After countless hours of testimony and many more hours of community involvement over the past few months to try and keep budget cuts at Eastern Sierra Unified School District away from the classroom, the ESUSD Board voted 3-2 to approve Resolution 10-10 at their May 4 meeting, which will dismiss 15 teaching positions throughout the District. This comes on top of 21 classified positions that have already been let go.
Board member Doug Northington told The Sheet that this is the largest teacher layoff the Board had ever followed through with. Several years ago more pink slips were issued but all of them were rescinded. Northington and fellow Board member Tad Roberts were the two “No” votes on the resolution.
Community members lobbied the Board for several hours before the final vote was taken. They encouraged the Board to give them another week to work through alternatives as the legal deadline to start the notification process for those being laid off is not until May 11.
Board President Margie Beaver explained that there was a bumping process that could take several weeks, which was why the topic was on the agenda that evening.
“Some of the positions we are looking at are three people deep in the bumping process,” Beaver explained. The bumping process deals with seniority. The first person on the list is given the choice to bump someone out of their job position if they are ranked lower in seniority, thereby laying off the person below them rather than being laid off themselves. Each person has five days to think about what they want to do, Beaver explained. The layoff notification and decision process must be completed by May 15.
The community continued to press for another week of time especially when Human Resources Director Mollie Nugent failed to produce the comparables between the staff’s suggested budget and the community’s suggested budget, which would have only let seven teachers go instead of 15.
Nugent stated that the community’s budget scenario titled the “Belt-Tightening” plan was not valid because the community did not have all the budget details and did not realize that some things actually cost more than they had penciled in. However without the numbers and report in front of her to show the public, distrust and finger pointing once again became the topic of conversation.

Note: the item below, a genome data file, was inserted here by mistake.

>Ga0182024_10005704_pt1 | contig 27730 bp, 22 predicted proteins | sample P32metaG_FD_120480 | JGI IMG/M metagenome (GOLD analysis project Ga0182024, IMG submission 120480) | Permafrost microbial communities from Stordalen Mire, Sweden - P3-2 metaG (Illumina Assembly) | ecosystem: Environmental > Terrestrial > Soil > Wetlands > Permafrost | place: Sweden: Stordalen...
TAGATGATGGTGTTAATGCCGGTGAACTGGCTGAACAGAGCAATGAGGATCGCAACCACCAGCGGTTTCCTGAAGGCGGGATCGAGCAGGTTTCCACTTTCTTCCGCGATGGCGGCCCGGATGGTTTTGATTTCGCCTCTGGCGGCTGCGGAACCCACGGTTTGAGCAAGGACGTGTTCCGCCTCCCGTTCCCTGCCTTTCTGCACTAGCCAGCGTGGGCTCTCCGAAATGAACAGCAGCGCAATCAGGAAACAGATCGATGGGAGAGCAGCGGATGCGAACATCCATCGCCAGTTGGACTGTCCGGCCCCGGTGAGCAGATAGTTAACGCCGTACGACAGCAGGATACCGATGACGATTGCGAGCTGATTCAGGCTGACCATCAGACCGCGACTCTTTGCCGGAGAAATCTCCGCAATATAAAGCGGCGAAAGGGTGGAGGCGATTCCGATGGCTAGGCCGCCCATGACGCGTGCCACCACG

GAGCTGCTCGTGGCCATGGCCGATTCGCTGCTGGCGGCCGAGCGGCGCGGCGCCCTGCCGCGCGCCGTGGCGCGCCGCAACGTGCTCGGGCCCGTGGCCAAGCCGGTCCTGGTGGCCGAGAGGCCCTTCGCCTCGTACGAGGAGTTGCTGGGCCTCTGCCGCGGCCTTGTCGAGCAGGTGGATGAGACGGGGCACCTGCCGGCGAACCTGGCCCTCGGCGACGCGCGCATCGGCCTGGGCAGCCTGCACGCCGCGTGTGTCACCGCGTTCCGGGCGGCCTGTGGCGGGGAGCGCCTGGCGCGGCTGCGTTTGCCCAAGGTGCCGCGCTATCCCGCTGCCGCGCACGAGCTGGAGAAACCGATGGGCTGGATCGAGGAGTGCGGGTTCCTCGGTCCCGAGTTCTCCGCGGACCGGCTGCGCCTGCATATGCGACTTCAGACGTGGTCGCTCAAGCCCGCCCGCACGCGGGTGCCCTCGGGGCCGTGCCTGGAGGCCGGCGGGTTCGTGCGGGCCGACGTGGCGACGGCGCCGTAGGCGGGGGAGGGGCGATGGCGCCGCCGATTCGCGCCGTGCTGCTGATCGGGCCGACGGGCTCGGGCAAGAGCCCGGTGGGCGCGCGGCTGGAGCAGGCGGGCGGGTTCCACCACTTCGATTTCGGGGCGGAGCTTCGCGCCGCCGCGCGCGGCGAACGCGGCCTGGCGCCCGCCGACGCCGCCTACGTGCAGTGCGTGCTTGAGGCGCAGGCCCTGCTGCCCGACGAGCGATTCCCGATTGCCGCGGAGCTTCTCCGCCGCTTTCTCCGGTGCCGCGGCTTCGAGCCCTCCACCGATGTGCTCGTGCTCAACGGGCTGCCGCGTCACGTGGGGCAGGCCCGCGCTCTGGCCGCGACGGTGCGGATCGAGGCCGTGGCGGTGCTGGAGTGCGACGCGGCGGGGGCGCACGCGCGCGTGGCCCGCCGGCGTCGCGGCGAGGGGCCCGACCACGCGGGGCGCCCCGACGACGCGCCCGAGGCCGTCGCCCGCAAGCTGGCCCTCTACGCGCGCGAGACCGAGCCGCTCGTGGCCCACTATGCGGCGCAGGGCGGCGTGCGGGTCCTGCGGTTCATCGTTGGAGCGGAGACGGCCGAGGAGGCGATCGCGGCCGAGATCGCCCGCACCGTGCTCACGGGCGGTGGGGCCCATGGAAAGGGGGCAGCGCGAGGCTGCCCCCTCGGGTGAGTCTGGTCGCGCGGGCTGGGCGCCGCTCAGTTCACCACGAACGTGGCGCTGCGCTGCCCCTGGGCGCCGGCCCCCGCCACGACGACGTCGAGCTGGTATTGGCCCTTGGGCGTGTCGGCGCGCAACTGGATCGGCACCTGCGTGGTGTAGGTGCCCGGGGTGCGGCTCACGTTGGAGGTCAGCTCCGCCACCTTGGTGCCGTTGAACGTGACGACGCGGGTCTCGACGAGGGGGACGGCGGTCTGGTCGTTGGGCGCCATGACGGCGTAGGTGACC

Nugent attempted to make up for not having the numbers at the meeting by sending out an e-mail the following day. In it she explained that the two biggest discrepancies were salaries and benefits. “Based upon the staffing difference, management reviewed the certificated salary category, looking for funds added, above the district’s budgeted level, to fund the additional eight teaching positions assumed in the Belt-Tightening staffing plan. We found that $167,000 was added. Knowing that average teacher salaries are roughly $50,000, we find that the certificated salary category is approximately $233,000 under-budgeted in the Belt-Tightening plan.”
Benefits for certificated staff came in $263,000 below District level. “This creates a $423,000 budget shortfall in the benefits category,” Nugent said.
Mono County Office of Education’s Assistant Superintendent Stacey Adler and Deputy Superintendent Colleen Wright were also present at the May 4 meeting to further discuss MCOE’s proposal to combine administrative efforts such as payroll with ESUSD, therefore saving the District approximately $300,000 because MCOE would provide these services for free for the 2010/11 school year.
The Board was skeptical of the offer, fearing that by consolidating and therefore having to get rid of some of the ESUSD-specific staff, the District would not receive the same level of attention and staff/Board interaction that they receive now. Board member Randy Gilbert feared that if the arrangement did not work out after the 2010/11 school year, then the District would just have to bring staff back anyway. Wright assured the Board that if they were willing to come to the table to discuss the offer, all of the details would be discussed in depth. At this time the proposal is very broad, she added. The Board did direct staff to discuss the proposal further with MCOE.
After the vote was taken tears erupted and hugs were given among the public. Geoff McQuilkin, who was intimately involved with the community budget plan in Lee Vining told The Sheet that while the outcome was not what he had hoped for, the experience had not been in vain.
It got us all communicating, he explained. “I’ve spoken with people in Bridgeport, Coleville and Benton more recently than I have in years.”
Lee Vining resident Bartshe Miller summed up the event when he spoke to the Board early in the evening before the vote was taken. “Our communities are changed,” he said, “for better or for worse, but forever.”